Western Indian Ocean Journal of Marine Science

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Traditional Fisheries of Antongil Bay, Madagascar

P Doukakis, M Jonahson, V Ramahery, B.J de Dieu Randriamanantsoa, S Harding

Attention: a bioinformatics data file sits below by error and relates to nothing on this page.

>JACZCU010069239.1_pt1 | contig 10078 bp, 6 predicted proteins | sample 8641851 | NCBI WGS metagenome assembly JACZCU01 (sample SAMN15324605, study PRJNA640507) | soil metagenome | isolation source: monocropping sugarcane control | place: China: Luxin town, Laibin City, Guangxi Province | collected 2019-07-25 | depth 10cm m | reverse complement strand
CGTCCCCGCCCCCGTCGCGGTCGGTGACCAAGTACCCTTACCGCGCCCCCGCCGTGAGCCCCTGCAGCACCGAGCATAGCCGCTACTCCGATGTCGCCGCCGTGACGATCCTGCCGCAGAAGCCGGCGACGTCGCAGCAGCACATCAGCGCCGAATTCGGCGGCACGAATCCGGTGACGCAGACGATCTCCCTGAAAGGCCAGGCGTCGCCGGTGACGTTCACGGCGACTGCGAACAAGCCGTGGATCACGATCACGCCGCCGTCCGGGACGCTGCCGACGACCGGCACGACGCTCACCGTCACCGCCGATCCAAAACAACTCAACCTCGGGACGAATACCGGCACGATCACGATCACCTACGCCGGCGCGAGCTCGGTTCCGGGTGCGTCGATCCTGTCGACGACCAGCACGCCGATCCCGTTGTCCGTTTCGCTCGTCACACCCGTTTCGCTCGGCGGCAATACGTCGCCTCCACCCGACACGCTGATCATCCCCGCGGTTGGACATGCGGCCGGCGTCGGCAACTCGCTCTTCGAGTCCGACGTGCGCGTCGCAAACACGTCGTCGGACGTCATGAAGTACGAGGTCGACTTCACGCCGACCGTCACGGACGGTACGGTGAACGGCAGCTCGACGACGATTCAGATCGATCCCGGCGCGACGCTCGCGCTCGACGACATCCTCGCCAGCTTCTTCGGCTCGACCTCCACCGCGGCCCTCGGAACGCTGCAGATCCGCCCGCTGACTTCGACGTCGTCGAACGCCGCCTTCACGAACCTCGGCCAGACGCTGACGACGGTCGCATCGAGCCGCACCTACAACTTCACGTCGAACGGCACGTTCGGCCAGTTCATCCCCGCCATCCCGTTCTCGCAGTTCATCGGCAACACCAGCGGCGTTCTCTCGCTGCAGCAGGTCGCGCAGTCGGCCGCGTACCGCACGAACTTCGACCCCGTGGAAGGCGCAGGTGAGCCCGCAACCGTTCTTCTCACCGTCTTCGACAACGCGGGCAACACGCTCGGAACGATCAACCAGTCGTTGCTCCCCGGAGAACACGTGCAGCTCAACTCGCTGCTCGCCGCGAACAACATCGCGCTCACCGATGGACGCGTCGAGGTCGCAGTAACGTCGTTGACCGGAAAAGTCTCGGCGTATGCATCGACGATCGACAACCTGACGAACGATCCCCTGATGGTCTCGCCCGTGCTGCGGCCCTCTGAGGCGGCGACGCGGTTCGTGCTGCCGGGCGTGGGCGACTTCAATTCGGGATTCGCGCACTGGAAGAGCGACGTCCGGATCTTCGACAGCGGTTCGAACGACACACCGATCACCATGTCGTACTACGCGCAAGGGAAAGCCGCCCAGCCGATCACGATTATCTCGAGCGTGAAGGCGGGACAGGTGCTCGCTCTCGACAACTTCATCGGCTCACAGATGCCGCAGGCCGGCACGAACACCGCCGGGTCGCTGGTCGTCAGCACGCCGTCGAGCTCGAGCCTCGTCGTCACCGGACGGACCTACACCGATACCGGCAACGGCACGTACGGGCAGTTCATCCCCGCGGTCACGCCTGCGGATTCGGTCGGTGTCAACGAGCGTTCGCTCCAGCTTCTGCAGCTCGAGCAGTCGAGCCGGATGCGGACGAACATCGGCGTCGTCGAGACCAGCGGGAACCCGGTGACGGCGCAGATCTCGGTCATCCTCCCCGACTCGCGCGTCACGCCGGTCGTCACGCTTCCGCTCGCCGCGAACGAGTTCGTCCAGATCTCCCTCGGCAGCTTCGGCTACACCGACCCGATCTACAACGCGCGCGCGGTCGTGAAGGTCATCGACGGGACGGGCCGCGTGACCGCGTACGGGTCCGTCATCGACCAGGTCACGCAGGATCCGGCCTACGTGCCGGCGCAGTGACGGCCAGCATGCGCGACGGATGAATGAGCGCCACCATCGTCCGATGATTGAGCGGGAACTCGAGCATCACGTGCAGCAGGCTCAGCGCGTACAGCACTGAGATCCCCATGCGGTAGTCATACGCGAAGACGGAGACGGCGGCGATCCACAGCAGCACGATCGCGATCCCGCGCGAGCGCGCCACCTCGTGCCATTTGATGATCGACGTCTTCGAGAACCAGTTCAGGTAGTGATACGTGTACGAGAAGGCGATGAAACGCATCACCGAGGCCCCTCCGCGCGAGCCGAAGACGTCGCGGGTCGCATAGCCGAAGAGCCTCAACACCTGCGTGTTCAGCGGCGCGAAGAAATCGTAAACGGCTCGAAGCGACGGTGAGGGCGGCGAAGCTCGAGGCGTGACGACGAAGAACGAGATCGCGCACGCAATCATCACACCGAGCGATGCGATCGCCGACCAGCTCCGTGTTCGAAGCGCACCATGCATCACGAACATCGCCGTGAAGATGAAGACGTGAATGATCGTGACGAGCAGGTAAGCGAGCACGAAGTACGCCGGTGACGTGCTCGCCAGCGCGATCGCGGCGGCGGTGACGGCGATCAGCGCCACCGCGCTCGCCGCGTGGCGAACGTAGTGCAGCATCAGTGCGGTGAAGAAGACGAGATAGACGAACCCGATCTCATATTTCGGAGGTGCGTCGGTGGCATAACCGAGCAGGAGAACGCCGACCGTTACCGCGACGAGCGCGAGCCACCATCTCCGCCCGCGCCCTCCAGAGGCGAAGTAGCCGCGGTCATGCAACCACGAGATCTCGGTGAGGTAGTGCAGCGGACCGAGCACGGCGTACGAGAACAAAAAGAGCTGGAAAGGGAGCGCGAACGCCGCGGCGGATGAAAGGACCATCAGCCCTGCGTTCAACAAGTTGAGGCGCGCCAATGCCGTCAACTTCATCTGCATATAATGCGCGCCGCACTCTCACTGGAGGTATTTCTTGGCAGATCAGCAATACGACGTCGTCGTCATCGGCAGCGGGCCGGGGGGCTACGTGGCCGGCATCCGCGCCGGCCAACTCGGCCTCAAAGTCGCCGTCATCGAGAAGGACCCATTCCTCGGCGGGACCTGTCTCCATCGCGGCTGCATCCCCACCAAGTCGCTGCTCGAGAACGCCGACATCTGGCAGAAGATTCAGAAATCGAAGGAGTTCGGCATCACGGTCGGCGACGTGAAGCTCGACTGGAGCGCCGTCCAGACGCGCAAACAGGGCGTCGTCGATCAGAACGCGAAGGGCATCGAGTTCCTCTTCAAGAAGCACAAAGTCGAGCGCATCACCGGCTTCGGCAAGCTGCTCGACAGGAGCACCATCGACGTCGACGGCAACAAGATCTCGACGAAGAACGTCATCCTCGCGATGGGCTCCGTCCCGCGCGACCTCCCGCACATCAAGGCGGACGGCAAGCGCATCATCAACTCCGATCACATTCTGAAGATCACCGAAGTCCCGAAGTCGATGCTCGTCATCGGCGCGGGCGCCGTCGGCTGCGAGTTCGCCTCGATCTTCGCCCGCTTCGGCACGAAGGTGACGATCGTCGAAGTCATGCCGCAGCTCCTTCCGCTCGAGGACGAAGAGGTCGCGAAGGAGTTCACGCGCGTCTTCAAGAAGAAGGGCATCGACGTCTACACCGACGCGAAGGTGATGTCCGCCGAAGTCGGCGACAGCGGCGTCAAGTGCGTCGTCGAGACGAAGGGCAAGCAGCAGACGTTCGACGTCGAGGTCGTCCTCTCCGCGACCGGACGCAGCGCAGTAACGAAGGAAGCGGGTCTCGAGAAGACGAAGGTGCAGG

Madagascar’s marine fisheries provide revenue and sustenance for the island nation. Antongil Bay, the largest shallow-water bay along Madagascar’s eastern coast, harbors significant marine resources and is heavily utilized by traditional, artisanal (shark-fin) and industrial fisheries. Mean hourly catch rates are just under 1 kg/hour/fisher and mean daily catch rates are 4.4 kg/day/fisher. Beach seines, tamis (fine mesh seines), and combined use of gillnet and line were the most efficient gear types in terms of hourly and daily catch rates while gillnet and line were the most common gear types employed. Catch composition included 140 fish species from 69 families. Overall catch was dominated by species from Scombridae and Carangidae (Atule mate, Decapterus russelli, Megalaspis cordyla, Rastrilliger kanagurta). The Bay appears to be an important breeding habitat for scalloped hammerhead (Sphyrna lewini) and other species in the family Carcharhinidae. Given the multi-species and multi-sector nature of this fishery, ecosystembased management, wherein sensitive habitats are protected and limits are placed on destructive gear, is recommended, along with a zoning program to control resource-use overlap and encourage ownership.

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